This is the first post in a series where I flesh out why the ideal traits of a PBL teacher are important. Check out the links to the rest of the series below the post.
The past few years I have worked with many teachers introducing the components of Project-Based Learning (PBL) and helping them design their own projects. Sometimes it has been a teacher’s first attempt at PBL and other times it has been more of a fine tuning of something that they already do in their classroom. I see some teachers jump right in the deep end with complex, Gold Standard projects that they design themselves and others start more slowly with simpler projects.
This post is by no means a judgement of the teachers who start PBL more gradually. Everyone needs to take their own pace with the switch to PBL so that they are comfortable and find success. (Note: Check out this great post on seeing PBL as a Dimmer Switch for more on “gradually releasing” to PBL).
If it’s not sustainable, what’s the point?
In working with the dive-right-in teacher type, here are 5 things that I have observed. Note, these traits are just predictors of an easier transition to teaching through project-based learning. Obviously there are exceptions, and other characteristics may be more or less useful depending on the specific context and application.
The most important shift toward PBL is about giving up total teacher control of the classroom. We don’t want students to “drown” from a lack of structure, but to thrive as they take ownership of their learning. My shortest summary of PBL is: “Less of us (teachers), more of them (students).” Teachers who are willing to give students more freedom, voice, and choice in their classrooms find PBL a natural fit.
Classrooms may be a bit chaordic (ordered chaos) at times, but student-centered teachers realize that silence and order often indicates compliance rather than engagement and learning. Student-centered classrooms focus on a culture of caring and relationships over rules, standards, and curriculum. These teachers focus on the “why” over the “what.” They are more focused on enduring understandings of their curriculum and Social and Emotional Learning, than on individual standards without context.
PBL does not fit in a box. When students are driving the learning through inquiry, the “lesson plan” often takes detours down interesting paths. The logistics of a project usually have unforeseen difficulties: a community partner cancels their guest speaking engagement, student filming and editing take longer than expected, or technology falls through.
Student groups always have challenges because they are kids who are learning to communicate and work together. Flexible teachers are adaptable to whatever gets thrown at them. That doesn’t mean that they aren’t stressed at times (especially the day of a showcase!) but that they are comfortable improvising when necessary. Flexible teachers are not afraid of things being messy at times.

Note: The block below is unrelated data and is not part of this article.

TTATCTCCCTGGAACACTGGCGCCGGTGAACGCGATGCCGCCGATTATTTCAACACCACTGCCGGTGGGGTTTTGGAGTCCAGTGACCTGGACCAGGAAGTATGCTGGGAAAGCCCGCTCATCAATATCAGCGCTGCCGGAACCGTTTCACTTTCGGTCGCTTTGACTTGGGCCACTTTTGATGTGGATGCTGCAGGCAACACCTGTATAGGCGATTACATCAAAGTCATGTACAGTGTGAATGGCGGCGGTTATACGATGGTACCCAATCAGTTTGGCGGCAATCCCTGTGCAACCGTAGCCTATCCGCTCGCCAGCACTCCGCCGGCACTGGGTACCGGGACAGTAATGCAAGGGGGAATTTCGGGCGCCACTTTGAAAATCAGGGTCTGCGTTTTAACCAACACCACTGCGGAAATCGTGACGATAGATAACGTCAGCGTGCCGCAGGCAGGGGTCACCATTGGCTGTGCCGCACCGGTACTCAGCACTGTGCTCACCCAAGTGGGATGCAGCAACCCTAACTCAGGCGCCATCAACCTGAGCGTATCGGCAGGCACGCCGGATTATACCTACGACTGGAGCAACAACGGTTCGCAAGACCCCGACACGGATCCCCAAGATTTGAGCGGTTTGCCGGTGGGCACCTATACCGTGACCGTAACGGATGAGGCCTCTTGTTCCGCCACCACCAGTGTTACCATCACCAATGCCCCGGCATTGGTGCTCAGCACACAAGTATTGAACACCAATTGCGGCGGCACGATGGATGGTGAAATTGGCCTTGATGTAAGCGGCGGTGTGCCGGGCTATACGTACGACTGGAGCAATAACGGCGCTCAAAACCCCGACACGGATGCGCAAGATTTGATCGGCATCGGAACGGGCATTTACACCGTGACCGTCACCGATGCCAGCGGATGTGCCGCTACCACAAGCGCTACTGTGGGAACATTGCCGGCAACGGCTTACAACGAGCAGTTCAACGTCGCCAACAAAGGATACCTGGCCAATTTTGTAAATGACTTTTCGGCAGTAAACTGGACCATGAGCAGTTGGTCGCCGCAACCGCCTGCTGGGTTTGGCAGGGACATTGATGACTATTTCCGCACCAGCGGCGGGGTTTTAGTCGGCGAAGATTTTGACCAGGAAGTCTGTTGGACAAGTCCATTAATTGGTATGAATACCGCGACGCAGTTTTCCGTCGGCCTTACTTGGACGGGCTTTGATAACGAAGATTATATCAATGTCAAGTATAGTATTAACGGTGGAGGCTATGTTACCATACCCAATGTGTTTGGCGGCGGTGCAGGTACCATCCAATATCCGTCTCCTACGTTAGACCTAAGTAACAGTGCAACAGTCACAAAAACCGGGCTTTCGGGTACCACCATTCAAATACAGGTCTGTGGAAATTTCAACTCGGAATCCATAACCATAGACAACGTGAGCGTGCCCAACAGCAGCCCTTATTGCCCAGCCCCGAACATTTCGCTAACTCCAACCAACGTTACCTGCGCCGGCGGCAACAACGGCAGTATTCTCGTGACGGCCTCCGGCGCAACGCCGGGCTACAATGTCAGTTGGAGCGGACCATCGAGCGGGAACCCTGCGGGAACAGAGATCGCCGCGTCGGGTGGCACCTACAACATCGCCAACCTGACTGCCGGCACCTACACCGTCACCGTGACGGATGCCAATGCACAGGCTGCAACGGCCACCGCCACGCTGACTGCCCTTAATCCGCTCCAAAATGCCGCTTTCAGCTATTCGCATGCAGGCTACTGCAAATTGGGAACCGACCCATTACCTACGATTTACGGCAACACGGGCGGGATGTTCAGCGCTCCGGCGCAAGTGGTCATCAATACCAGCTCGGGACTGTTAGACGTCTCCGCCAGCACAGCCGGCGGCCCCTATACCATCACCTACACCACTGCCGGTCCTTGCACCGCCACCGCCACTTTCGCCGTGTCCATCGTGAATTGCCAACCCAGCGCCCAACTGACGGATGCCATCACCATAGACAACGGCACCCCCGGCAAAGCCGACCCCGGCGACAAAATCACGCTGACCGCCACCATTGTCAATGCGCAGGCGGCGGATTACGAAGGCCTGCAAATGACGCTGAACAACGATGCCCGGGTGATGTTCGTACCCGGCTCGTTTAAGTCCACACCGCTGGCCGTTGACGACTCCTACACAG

Is a teacher curious about learning outside of her content area? Is she a creative makers in her free time? Does she geek out about her hobbies in front of the class? The edujargon here would be that she is a lifelong learner. Passion is contagious!
Passionate teachers connect with students by sharing their own interests and hobbies and make the classroom emotionally safe for students to do the same. This leads to the teacher designing projects where students design solutions according to their strengths and connected to their interests. Passionate teachers also enjoy designing curriculum, not just teaching from a book or pacing guide because one of their passions is the subject that they teach. They are always reflecting on how to make their content fun and accessible to their students.
4. Self efficacious
Most teachers are willing to go above and beyond stated duties, but this is more about taking on something outside of your curriculum. It may be a school club or coaching. It may be leading the production of a play. It may be a personal project totally outside of school.
Teachers with strong self efficacy are comfortable managing the “messy middle” of PBL and don’t need a curriculum guide to tell them what to teach next. Note: this is not about being a super hero and killing yourself. These teachers say “no” to things like committees, grading homework, and voluntary meetings. Instead self efficacious teachers prioritize their time to specific things related to the project that they care about.
Truly authentic projects usually involve an integration of content. Collaborative teachers are willing to work with others outside of their subject area to address engaging cross-curricular problems. PBL also requires collaboration with community partners so teachers need to be comfortable reaching out to experts in fields that they may know little about.
Collaborative teachers aren’t afraid of a lack of knowledge or skill about something related to the project because they can reach out to experts and learn alongside their students. They are also modeling for students how to successfully work in groups building on everyone’e strengths. Some of the best collaborative teachers that I know have even collaborated with their students outside of school.
One of the great things about this list is that these are not inherent characteristics that we are born with or without. They are traits and attitudes that we can grow in if we make a conscious choice! What are your strongest PBL teaching traits? What would you add to this list?
Want to learn more about the ideal traits of a PBL teacher? Check out this series where I explore each trait in more detail: